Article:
Delete
  3. I love the old advertisements - although the final one must be tongue in cheek... I can't say I fancy trying any of the recipes though, the addition of sugar just makes it worse. Sorry, San Geraldo.

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    Replies
    1. Elaine:
      That last ad is legitimate. Hard to believe, I know.

      San Geraldo grew up in South Dakota. Maybe that explains it.

      Delete
  4. I'll go with the Kahlua, milk and vodka; but please leave out the Pepsi!

    ReplyDelete
    Replies
    1. Oooh, a White Russian. That used to be my favorite drink. Or, leave out the milk and it's a Black Russian. (But I definitely agree about the Pepsi... I tasted a Bulldog once; one little taste was enough.)

      Delete
  5. All I know is that I covet that gold and white bathing suit in the first Pepsi ad. I want it SOOOO bad!

    ReplyDelete
    Replies
    1. Maria:
      It's supposed to be 105-108 here beginning Sunday. I just want the pool.

      Delete
  6. Whoa! That is a lot of food for thought! (pun intended) I totally agree about Tupperware glasses making stuff taste bad. I thought it also made everything taste warmer. Anodized aluminum glasses were awful too! Milk toast was a common thing around our house when I was a kid, and my dad liked to make it for a snack so I guess the milk and bread is sorta the same. I couldn't believe the soda pop ad for babies! I read about moms putting sugary pop in kids baby bottles and rotting their teeth at a very young age. I'm glad my mom didn't buy me pop as a baby.

    ReplyDelete
    Replies
    1. Ms. Sparrow:
      I agree with you about those aluminum glasses too.

      When I was a kid, we had milk and we had toast!

      Delete
  7. Please tell me that second ad is tongue in cheek!

    ReplyDelete
    Replies
    1. Judith:
      That ad is the real deal. Their argument was that pre-teens would have a much better chance of fitting in (I guess because they could hang out with a bottle of soda... or as they called it, "pop").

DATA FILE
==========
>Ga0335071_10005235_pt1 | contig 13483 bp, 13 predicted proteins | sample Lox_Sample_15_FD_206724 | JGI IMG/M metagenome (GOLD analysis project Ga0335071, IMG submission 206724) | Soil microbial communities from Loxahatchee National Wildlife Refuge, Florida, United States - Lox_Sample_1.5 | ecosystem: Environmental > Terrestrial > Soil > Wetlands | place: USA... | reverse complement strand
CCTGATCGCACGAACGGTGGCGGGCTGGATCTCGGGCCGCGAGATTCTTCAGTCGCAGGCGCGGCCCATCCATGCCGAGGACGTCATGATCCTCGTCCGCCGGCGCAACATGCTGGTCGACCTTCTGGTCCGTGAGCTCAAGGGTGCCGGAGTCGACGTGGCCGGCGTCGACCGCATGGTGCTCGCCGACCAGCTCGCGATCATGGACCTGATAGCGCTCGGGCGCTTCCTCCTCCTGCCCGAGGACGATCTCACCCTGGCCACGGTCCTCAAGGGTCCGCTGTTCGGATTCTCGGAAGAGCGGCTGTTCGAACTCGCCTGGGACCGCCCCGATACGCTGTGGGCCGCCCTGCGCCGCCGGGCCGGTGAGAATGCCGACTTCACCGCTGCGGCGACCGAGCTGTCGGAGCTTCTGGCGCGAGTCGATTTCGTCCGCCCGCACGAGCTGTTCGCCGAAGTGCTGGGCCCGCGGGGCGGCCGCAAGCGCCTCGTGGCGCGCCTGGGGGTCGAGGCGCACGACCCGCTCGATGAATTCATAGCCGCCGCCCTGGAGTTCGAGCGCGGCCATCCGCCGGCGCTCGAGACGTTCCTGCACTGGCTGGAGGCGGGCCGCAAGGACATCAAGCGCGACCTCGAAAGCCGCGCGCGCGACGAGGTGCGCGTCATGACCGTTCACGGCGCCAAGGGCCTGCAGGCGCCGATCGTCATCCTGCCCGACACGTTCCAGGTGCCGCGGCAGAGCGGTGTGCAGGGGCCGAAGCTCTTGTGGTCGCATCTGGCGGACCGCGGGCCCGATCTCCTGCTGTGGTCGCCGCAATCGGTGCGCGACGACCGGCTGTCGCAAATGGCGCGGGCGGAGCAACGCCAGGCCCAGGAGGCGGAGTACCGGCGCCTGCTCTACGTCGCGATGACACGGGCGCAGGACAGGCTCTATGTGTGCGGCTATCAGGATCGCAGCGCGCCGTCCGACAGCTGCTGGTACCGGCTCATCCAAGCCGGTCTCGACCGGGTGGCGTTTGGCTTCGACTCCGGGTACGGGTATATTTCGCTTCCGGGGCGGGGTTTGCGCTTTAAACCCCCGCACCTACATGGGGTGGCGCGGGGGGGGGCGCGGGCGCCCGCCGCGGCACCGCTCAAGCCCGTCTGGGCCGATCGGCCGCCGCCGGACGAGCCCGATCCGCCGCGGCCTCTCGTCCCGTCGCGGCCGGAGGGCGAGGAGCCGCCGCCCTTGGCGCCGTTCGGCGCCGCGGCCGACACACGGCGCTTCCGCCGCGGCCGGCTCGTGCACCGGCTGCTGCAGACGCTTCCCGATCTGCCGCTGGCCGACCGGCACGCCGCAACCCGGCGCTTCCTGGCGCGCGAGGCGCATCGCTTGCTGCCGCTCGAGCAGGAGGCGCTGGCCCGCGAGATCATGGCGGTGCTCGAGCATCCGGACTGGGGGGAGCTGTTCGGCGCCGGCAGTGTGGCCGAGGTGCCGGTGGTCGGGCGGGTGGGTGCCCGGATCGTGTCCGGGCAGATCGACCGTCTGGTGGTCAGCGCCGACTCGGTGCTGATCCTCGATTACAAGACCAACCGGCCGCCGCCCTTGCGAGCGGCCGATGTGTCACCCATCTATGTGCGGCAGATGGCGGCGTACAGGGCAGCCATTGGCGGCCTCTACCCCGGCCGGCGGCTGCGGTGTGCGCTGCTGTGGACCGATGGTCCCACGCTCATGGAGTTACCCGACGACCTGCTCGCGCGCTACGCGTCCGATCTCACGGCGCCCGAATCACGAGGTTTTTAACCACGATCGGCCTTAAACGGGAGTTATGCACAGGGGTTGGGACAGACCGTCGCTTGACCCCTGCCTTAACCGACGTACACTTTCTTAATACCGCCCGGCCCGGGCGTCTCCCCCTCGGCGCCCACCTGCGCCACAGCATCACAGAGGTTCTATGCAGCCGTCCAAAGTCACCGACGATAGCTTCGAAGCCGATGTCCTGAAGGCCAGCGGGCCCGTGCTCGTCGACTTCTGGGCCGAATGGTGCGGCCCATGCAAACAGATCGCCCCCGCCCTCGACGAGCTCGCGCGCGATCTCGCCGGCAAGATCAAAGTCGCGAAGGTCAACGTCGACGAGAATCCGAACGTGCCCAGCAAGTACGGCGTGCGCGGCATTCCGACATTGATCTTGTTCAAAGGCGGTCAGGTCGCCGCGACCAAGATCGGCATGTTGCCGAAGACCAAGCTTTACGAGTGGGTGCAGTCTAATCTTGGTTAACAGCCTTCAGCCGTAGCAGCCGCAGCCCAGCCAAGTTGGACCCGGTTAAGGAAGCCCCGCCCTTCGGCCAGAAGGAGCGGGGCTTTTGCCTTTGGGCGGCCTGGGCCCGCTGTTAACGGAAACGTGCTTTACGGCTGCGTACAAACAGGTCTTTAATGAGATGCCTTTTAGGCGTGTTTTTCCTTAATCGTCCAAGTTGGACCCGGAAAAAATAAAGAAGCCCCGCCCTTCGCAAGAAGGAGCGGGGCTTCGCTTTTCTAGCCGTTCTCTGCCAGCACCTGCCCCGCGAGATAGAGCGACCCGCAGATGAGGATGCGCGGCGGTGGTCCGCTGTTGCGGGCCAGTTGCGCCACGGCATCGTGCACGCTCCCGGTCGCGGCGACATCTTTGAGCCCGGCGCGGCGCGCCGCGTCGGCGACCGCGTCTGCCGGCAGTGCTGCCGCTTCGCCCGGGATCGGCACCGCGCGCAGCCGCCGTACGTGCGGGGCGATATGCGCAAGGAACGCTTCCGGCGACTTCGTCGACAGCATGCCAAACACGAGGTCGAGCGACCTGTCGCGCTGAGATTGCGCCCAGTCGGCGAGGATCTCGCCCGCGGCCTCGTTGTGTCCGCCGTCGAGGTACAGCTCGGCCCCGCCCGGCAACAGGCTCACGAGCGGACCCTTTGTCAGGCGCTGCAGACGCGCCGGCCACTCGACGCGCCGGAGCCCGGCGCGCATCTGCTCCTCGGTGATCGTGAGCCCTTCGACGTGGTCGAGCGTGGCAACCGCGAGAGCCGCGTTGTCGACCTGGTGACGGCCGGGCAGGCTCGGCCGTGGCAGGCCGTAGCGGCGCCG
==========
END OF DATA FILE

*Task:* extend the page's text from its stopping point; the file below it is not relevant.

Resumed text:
Delete
  8. Whoooooa... wait... NO WAY! Are you saying that Jerry DUNKS bread in cola products, and then eats it?? Oh my heavens! Jerry! (Well, listen, you're such a good guy, Jerry, you should enjoy whatever mushy bread concoction you like, but... man... I don't know.... *LOL*)

    Judy

    ReplyDelete
    Replies
    1. Judith:
      I don't know why I stay with him! (Well, yeah, I do... But I can't watch when he dunks.)

      Delete
  9. I'm trying to hold down my Snap, Crackle and Pop Rice Krispie squares...mmm mmm good!

    ReplyDelete
    Replies
    1. Ron:
      I never knew Rice Krispie Squares weren't cooked (well, baked in the oven) until our niece-in-law made them in our kitchen about 7 years ago)! That was only the second time I had ever had them. They're goo-ood! Just don't dunk them, please.

      Delete
  10. Mitch, you don't even dunk a biscotti in coffee?! Unbelievable! lol
    I have to be in the mood to dunk...my fav is any cookie in hot tea....m-m-m-m!

    ReplyDelete
    Replies
    1. Jim:
      If I did, I would have to replace the coffee or tea after just one dunk.

      Delete
  11. My gram always liked milk and cornbread, never heard of the white bread version....and wasn't it Lavern who loved Pepsi and Milk.....mmmm good ;)

    ReplyDelete
    Replies
    1. Monkey Man: